In Man on Edge, his new fast-paced, stylishly written thriller, set in present-day Moscow, BBC World News presenter, Humphrey Hawksley ramps up the tension and intrigue to a tantalising level and maintains it throughout. An unlikely romance at its centre, it tells the story of attractive trauma surgeon Carrie Walker who travels to Russia to visit her mysterious uncle and becomes caught in a web of international spies and intrigue. As a doctor she “has seen it all, the unexpected, the violent, the hopeless,” but this is outside her experience. When Carrie’s uncle runs into trouble, not knowing whom to trust, she asks help from former fiancée, Major Rake Ozenna of the Alaska National Guard. Immediately Rake knows he must act fast to reach her before others do. A compelling and subtle thriller, with a page-turning plot, full of twists and turns but unsuitable for readers easily upset by violence.
In recent years wild swimming has enjoyed a revival. Pre-dating Roger Deakin’s ‘Waterlog,’ Charles Sprawson’s romantic, lyrical history of swimming, first published 25 years ago was the first of this genre. It has now been republished by Vintage Classics. An obsessional swimmer, who, like Lord Byron, swam the ‘black waters of the Hellespont,’ Sprawson believed that the swimmer is ‘introverted and eccentric’ for whom water is ‘an escape from the material world and into nature’
Original and sparkling, his book is packed with fascinating tales of reckless swimming exploits, such as Captain Matthew Webb, who first swam the English Channel in 1875, but drowned attempting to swim the Niagara whirlpool and Byron leaping into the surf at Shelley’s beach funeral. Written in the languid tone of a Victorian gentleman, with a gentle humour, that is aware of his quirkiness and obsession, revealed for example when he describes childhood dives amid the sunken Greek ruins of Cyrene, in Libya, where Cleopatra reputedly swam. A haunting, dark, sensual, slippery read that will make you long for seaweed on your skin and sand between your toes.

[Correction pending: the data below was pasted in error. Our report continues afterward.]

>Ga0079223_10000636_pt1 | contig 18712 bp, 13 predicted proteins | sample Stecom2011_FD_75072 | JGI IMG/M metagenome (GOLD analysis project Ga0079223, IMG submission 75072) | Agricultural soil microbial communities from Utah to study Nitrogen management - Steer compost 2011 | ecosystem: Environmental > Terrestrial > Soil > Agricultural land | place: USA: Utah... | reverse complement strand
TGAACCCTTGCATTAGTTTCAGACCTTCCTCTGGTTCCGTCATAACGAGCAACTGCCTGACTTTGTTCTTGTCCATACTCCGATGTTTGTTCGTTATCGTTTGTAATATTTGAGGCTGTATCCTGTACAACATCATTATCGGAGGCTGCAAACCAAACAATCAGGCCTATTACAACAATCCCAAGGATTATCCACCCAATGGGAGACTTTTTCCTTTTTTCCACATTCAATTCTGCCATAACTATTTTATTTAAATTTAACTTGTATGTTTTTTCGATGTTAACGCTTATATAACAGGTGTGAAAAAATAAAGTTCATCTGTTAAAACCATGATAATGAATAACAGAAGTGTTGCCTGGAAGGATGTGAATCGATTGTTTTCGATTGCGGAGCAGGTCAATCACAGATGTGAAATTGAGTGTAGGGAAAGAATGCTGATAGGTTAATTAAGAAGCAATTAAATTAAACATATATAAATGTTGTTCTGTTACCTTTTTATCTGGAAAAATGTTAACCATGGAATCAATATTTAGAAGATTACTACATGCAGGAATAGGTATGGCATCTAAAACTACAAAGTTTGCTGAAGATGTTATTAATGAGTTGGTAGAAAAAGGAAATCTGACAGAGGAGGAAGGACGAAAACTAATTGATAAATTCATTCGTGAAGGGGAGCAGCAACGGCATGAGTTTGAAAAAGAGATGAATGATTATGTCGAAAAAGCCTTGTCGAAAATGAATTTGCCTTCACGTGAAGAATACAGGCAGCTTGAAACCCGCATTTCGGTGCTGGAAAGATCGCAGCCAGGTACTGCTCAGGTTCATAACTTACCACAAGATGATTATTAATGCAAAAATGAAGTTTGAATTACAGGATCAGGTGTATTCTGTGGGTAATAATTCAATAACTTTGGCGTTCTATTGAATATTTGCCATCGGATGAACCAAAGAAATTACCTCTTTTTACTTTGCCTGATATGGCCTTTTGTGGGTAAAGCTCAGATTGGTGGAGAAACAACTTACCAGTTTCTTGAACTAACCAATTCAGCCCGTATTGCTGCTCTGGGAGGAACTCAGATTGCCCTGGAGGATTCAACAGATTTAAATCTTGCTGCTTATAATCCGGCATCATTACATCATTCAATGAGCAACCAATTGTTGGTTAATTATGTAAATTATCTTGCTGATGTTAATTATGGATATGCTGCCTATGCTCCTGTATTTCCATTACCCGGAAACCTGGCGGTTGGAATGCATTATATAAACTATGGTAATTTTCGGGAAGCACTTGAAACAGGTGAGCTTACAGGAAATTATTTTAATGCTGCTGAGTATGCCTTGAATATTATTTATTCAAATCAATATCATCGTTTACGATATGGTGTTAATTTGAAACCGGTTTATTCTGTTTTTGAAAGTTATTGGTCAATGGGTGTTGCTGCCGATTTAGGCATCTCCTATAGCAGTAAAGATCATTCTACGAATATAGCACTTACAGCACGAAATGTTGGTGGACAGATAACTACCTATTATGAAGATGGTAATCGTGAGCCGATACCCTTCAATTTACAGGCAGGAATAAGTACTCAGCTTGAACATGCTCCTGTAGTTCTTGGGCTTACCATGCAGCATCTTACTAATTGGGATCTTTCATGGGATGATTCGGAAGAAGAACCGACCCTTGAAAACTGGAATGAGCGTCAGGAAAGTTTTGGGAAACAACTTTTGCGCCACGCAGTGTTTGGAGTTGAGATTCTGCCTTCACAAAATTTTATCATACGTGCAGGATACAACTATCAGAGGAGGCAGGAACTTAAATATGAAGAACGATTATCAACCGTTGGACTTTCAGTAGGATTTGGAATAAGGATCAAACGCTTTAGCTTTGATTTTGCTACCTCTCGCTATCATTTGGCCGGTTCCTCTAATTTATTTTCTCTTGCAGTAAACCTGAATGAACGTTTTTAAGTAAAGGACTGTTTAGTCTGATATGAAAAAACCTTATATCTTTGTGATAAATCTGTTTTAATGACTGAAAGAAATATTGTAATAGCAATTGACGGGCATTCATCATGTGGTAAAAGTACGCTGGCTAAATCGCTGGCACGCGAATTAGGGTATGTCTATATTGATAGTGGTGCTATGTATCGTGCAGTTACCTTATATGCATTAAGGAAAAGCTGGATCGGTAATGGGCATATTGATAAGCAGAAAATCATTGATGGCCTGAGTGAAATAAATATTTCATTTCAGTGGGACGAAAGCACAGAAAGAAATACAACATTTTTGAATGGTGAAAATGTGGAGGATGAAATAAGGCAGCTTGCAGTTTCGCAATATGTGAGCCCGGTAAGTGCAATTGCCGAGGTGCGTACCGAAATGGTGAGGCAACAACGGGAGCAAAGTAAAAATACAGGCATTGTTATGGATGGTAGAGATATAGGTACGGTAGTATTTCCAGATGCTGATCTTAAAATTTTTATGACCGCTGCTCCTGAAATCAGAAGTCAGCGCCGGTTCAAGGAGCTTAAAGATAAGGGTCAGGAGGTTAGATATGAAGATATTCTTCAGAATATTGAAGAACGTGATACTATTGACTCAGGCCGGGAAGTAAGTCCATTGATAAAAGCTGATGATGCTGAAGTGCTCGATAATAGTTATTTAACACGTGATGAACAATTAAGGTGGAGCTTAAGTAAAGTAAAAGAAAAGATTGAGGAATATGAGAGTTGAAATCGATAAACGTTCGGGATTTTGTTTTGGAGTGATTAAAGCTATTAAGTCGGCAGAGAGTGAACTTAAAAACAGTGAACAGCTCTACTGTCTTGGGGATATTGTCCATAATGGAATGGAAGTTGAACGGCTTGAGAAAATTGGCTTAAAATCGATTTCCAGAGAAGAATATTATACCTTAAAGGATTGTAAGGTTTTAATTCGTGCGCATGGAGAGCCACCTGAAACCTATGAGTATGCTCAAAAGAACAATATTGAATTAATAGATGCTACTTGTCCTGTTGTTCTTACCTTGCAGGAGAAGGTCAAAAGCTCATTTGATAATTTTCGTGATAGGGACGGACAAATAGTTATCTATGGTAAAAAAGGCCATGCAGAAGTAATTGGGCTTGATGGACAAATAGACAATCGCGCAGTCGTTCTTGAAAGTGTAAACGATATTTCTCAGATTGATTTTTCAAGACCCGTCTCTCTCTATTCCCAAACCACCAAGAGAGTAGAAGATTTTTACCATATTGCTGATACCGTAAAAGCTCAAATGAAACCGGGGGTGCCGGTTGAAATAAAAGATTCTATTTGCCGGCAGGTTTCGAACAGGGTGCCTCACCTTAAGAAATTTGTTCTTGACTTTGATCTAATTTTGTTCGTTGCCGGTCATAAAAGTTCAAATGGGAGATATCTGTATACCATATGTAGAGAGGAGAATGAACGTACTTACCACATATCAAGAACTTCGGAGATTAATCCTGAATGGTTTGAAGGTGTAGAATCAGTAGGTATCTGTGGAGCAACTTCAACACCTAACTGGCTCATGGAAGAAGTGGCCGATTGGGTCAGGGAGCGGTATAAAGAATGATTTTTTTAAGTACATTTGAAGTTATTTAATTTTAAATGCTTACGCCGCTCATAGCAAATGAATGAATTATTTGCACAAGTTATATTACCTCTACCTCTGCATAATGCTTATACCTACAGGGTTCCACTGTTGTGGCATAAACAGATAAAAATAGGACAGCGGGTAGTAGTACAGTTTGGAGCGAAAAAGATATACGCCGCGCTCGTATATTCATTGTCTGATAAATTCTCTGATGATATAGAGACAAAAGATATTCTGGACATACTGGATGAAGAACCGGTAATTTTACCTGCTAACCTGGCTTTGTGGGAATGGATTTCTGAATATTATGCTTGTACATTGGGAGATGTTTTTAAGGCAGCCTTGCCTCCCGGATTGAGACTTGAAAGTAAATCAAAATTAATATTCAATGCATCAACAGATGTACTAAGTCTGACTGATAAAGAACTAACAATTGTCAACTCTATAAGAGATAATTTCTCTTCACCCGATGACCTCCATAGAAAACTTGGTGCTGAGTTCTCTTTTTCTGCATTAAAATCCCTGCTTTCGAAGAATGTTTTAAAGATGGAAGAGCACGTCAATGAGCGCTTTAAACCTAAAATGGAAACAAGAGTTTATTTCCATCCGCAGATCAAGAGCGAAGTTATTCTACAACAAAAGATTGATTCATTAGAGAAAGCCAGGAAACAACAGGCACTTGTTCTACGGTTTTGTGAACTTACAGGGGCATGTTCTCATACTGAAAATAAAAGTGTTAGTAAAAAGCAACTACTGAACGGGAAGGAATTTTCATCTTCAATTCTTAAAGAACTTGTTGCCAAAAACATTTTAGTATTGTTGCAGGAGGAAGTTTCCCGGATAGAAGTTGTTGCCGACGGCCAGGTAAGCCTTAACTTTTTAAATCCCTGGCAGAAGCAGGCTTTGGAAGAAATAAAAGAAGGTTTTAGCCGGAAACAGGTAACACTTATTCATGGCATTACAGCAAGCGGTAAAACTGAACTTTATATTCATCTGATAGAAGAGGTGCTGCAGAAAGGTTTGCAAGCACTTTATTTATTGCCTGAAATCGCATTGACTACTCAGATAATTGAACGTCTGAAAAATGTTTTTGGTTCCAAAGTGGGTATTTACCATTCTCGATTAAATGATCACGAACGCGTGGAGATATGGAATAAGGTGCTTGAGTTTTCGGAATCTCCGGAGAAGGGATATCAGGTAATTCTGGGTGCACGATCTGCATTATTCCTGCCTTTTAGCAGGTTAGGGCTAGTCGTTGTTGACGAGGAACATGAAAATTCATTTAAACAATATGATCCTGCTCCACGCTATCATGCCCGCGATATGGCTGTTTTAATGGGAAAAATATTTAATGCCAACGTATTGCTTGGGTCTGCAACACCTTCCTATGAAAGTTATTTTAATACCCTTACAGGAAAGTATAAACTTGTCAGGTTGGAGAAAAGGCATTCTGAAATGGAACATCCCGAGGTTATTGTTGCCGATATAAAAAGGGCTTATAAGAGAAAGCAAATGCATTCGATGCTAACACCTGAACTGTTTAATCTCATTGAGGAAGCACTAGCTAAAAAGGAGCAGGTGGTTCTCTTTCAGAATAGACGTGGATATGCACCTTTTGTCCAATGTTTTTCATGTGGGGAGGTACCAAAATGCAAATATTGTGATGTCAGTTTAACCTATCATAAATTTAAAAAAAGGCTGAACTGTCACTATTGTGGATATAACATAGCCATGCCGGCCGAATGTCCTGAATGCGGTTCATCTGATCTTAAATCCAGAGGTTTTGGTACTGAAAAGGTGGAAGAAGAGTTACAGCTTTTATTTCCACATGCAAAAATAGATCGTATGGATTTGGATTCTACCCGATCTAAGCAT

One of the most colourful personalities on London’s cultural scene, Naim Attalah has published a diverse roll call of notable literary names throughout the years, including Angela Carter, Brian Sewell and Leni Riefenstahl, to name a few. In Memories Attalah writes entertainingly about his sparkling contemporaries. These range from the violinist and conductor Yehudi Menuhin, politicians Tony Ben and Enoch Powell, to ballerina Margot Fonteyn, founder of Private Eye Richard Ingrams and writer Quentin Crew; to Michael Aspel and the former Chairman of Conde Nast Britain, Nicholas Coleridge. Attalah warmly relates how despite having muscular dystrophy and using a wheelchair the journalist Quentin Crewe never ceased to delight in beautiful women, travel, and partying the night away: he argued that disabled people are not very different to anyone else. Packed with quirky anecdotes, (often about sex), this very funny memoir should appeal to fans of Private Eye. I enjoyed reading it.